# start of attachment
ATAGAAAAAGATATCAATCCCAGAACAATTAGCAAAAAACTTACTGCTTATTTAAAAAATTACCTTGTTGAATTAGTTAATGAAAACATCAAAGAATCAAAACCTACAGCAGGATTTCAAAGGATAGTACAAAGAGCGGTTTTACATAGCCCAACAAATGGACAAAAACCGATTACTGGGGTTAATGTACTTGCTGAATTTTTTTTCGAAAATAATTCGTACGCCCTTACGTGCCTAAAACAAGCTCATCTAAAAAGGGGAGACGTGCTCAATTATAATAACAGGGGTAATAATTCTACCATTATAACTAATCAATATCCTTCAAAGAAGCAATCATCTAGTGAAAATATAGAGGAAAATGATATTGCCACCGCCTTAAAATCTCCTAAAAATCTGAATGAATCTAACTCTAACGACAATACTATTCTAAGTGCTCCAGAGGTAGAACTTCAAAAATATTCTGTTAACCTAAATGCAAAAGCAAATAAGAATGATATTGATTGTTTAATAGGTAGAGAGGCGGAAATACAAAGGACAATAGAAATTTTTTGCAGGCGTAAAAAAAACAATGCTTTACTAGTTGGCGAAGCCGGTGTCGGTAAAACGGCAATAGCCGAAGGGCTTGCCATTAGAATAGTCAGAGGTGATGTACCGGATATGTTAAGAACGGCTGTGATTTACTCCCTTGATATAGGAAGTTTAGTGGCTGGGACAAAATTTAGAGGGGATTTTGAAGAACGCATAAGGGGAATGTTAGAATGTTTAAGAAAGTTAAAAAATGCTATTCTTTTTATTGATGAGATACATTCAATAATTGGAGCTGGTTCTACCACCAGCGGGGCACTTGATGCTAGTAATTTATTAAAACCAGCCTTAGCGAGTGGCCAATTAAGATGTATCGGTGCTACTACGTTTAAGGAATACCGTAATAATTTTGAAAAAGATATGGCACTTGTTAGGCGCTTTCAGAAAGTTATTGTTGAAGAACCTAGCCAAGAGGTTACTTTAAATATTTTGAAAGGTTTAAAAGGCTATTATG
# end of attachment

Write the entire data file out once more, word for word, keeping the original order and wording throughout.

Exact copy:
ATAGAAAAAGATATCAATCCCAGAACAATTAGCAAAAAACTTACTGCTTATTTAAAAAATTACCTTGTTGAATTAGTTAATGAAAACATCAAAGAATCAAAACCTACAGCAGGATTTCAAAGGATAGTACAAAGAGCGGTTTTACATAGCCCAACAAATGGACAAAAACCGATTACTGGGGTTAATGTACTTGCTGAATTTTTTTTCGAAAATAATTCGTACGCCCTTACGTGCCTAAAACAAGCTCATCTAAAAAGGGGAGACGTGCTCAATTATAATAACAGGGGTAATAATTCTACCATTATAACTAATCAATATCCTTCAAAGAAGCAATCATCTAGTGAAAATATAGAGGAAAATGATATTGCCACCGCCTTAAAATCTCCTAAAAATCTGAATGAATCTAACTCTAACGACAATACTATTCTAAGTGCTCCAGAGGTAGAACTTCAAAAATATTCTGTTAACCTAAATGCAAAAGCAAATAAGAATGATATTGATTGTTTAATAGGTAGAGAGGCGGAAATACAAAGGACAATAGAAATTTTTTGCAGGCGTAAAAAAAACAATGCTTTACTAGTTGGCGAAGCCGGTGTCGGTAAAACGGCAATAGCCGAAGGGCTTGCCATTAGAATAGTCAGAGGTGATGTACCGGATATGTTAAGAACGGCTGTGATTTACTCCCTTGATATAGGAAGTTTAGTGGCTGGGACAAAATTTAGAGGGGATTTTGAAGAACGCATAAGGGGAATGTTAGAATGTTTAAGAAAGTTAAAAAATGCTATTCTTTTTATTGATGAGATACATTCAATAATTGGAGCTGGTTCTACCACCAGCGGGGCACTTGATGCTAGTAATTTATTAAAACCAGCCTTAGCGAGTGGCCAATTAAGATGTATCGGTGCTACTACGTTTAAGGAATACCGTAATAATTTTGAAAAAGATATGGCACTTGTTAGGCGCTTTCAGAAAGTTATTGTTGAAGAACCTAGCCAAGAGGTTACTTTAAATATTTTGAAAGGTTTAAAAGGCTATTATG